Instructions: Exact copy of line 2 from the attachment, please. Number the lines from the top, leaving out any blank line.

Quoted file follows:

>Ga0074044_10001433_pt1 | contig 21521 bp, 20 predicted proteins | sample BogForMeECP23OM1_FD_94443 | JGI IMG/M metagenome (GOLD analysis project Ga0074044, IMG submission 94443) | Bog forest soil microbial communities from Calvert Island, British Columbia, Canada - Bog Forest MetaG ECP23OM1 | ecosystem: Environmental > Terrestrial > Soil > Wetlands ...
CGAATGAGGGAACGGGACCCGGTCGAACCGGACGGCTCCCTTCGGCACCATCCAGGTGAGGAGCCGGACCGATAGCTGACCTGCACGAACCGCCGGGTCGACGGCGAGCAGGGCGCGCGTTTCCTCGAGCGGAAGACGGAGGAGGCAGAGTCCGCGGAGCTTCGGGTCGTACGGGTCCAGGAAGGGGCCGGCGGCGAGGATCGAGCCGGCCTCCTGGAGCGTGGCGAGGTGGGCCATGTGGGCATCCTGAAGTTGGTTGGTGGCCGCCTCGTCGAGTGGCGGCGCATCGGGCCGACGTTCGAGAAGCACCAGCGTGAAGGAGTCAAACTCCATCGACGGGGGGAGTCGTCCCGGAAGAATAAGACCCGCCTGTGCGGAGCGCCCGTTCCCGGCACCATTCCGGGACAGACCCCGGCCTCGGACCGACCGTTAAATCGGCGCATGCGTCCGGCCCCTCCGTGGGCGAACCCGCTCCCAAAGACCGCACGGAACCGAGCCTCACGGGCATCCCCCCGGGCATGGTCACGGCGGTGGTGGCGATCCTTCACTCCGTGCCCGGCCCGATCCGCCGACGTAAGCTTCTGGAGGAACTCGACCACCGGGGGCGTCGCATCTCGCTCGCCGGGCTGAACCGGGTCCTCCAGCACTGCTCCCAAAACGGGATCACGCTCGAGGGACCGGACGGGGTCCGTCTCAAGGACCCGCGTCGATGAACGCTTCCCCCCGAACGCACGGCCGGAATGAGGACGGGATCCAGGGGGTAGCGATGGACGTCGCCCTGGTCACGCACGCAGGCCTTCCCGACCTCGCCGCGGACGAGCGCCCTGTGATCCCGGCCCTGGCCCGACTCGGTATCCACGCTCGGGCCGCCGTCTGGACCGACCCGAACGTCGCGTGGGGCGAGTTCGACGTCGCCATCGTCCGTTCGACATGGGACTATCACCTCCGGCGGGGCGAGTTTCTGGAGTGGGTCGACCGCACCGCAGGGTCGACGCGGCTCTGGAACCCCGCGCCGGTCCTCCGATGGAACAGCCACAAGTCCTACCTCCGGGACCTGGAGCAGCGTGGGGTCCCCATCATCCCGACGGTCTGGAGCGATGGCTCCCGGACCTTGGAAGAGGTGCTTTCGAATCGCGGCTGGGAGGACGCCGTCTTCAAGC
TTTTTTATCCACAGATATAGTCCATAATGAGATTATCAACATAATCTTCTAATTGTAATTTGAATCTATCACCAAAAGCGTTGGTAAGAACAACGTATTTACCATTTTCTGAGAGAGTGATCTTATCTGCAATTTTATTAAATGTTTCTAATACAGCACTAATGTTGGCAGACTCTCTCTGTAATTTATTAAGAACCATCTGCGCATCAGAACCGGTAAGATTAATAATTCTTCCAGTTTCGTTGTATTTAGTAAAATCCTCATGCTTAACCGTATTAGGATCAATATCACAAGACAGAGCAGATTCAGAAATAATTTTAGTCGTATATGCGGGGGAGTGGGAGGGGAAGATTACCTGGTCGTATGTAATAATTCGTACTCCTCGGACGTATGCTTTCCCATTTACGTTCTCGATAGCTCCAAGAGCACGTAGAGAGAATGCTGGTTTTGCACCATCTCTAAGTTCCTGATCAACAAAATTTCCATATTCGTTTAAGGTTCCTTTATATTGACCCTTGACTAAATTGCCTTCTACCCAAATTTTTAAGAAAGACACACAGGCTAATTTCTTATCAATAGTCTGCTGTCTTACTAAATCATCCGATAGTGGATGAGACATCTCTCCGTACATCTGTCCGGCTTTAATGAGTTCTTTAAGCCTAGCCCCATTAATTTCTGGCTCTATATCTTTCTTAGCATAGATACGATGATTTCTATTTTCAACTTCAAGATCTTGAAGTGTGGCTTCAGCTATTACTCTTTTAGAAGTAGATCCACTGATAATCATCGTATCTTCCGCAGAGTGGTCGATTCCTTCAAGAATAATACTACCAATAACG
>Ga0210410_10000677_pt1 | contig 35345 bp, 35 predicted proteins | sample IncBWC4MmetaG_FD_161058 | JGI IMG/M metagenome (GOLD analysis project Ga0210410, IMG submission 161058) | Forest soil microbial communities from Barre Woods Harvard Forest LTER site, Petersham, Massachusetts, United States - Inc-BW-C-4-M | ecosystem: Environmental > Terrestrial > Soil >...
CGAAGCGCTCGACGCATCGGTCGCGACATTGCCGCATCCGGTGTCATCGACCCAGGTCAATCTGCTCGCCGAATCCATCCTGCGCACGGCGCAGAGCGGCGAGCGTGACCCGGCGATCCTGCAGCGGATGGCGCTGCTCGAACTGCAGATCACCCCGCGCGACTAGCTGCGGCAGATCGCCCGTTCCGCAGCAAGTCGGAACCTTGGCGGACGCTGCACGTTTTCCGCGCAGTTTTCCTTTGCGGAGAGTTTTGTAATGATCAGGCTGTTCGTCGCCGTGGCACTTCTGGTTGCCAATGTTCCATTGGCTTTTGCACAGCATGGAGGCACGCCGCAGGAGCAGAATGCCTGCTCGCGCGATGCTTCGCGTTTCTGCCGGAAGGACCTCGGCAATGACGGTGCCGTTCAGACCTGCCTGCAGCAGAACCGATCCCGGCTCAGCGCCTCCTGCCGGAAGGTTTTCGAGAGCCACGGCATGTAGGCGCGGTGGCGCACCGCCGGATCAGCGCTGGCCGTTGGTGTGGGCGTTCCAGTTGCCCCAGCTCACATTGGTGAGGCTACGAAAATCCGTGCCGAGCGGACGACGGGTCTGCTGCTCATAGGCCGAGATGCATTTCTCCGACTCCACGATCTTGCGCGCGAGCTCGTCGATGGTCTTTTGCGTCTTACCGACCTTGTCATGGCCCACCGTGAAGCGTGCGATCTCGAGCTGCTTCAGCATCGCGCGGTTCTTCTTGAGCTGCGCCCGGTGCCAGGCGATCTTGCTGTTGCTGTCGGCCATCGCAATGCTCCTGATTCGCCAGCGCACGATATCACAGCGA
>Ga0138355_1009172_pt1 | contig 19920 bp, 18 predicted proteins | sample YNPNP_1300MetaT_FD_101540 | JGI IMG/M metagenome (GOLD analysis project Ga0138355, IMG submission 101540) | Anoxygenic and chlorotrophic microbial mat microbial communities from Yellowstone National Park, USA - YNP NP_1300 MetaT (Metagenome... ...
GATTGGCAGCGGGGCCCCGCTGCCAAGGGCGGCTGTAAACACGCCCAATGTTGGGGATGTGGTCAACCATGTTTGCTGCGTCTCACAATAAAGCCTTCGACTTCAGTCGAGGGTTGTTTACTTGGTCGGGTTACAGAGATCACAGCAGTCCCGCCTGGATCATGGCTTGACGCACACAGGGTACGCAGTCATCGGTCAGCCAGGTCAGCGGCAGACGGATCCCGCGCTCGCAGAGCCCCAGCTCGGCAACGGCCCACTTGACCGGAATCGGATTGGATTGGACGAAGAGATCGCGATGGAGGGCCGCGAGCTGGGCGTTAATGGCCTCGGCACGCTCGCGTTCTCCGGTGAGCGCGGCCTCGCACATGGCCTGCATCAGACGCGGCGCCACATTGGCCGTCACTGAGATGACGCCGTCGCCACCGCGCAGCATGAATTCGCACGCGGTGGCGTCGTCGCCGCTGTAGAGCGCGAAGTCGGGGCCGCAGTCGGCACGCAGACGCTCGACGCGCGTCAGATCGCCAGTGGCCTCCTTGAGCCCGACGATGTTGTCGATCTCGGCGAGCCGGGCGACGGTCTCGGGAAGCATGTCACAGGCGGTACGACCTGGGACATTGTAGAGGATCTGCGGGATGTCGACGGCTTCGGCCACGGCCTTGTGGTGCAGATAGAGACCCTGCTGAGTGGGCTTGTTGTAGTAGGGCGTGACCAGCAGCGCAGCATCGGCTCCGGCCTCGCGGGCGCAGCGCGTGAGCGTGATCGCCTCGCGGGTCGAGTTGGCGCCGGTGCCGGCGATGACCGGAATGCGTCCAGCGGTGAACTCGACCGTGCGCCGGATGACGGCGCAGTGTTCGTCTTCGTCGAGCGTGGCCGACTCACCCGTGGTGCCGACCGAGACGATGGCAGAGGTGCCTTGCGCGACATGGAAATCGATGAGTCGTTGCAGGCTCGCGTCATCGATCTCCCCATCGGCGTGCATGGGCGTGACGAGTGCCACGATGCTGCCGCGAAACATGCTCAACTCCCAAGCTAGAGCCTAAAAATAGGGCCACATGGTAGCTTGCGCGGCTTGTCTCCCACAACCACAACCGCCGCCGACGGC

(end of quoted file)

CGAATGAGGGAACGGGACCCGGTCGAACCGGACGGCTCCCTTCGGCACCATCCAGGTGAGGAGCCGGACCGATAGCTGACCTGCACGAACCGCCGGGTCGACGGCGAGCAGGGCGCGCGTTTCCTCGAGCGGAAGACGGAGGAGGCAGAGTCCGCGGAGCTTCGGGTCGTACGGGTCCAGGAAGGGGCCGGCGGCGAGGATCGAGCCGGCCTCCTGGAGCGTGGCGAGGTGGGCCATGTGGGCATCCTGAAGTTGGTTGGTGGCCGCCTCGTCGAGTGGCGGCGCATCGGGCCGACGTTCGAGAAGCACCAGCGTGAAGGAGTCAAACTCCATCGACGGGGGGAGTCGTCCCGGAAGAATAAGACCCGCCTGTGCGGAGCGCCCGTTCCCGGCACCATTCCGGGACAGACCCCGGCCTCGGACCGACCGTTAAATCGGCGCATGCGTCCGGCCCCTCCGTGGGCGAACCCGCTCCCAAAGACCGCACGGAACCGAGCCTCACGGGCATCCCCCCGGGCATGGTCACGGCGGTGGTGGCGATCCTTCACTCCGTGCCCGGCCCGATCCGCCGACGTAAGCTTCTGGAGGAACTCGACCACCGGGGGCGTCGCATCTCGCTCGCCGGGCTGAACCGGGTCCTCCAGCACTGCTCCCAAAACGGGATCACGCTCGAGGGACCGGACGGGGTCCGTCTCAAGGACCCGCGTCGATGAACGCTTCCCCCCGAACGCACGGCCGGAATGAGGACGGGATCCAGGGGGTAGCGATGGACGTCGCCCTGGTCACGCACGCAGGCCTTCCCGACCTCGCCGCGGACGAGCGCCCTGTGATCCCGGCCCTGGCCCGACTCGGTATCCACGCTCGGGCCGCCGTCTGGACCGACCCGAACGTCGCGTGGGGCGAGTTCGACGTCGCCATCGTCCGTTCGACATGGGACTATCACCTCCGGCGGGGCGAGTTTCTGGAGTGGGTCGACCGCACCGCAGGGTCGACGCGGCTCTGGAACCCCGCGCCGGTCCTCCGATGGAACAGCCACAAGTCCTACCTCCGGGACCTGGAGCAGCGTGGGGTCCCCATCATCCCGACGGTCTGGAGCGATGGCTCCCGGACCTTGGAAGAGGTGCTTTCGAATCGCGGCTGGGAGGACGCCGTCTTCAAGC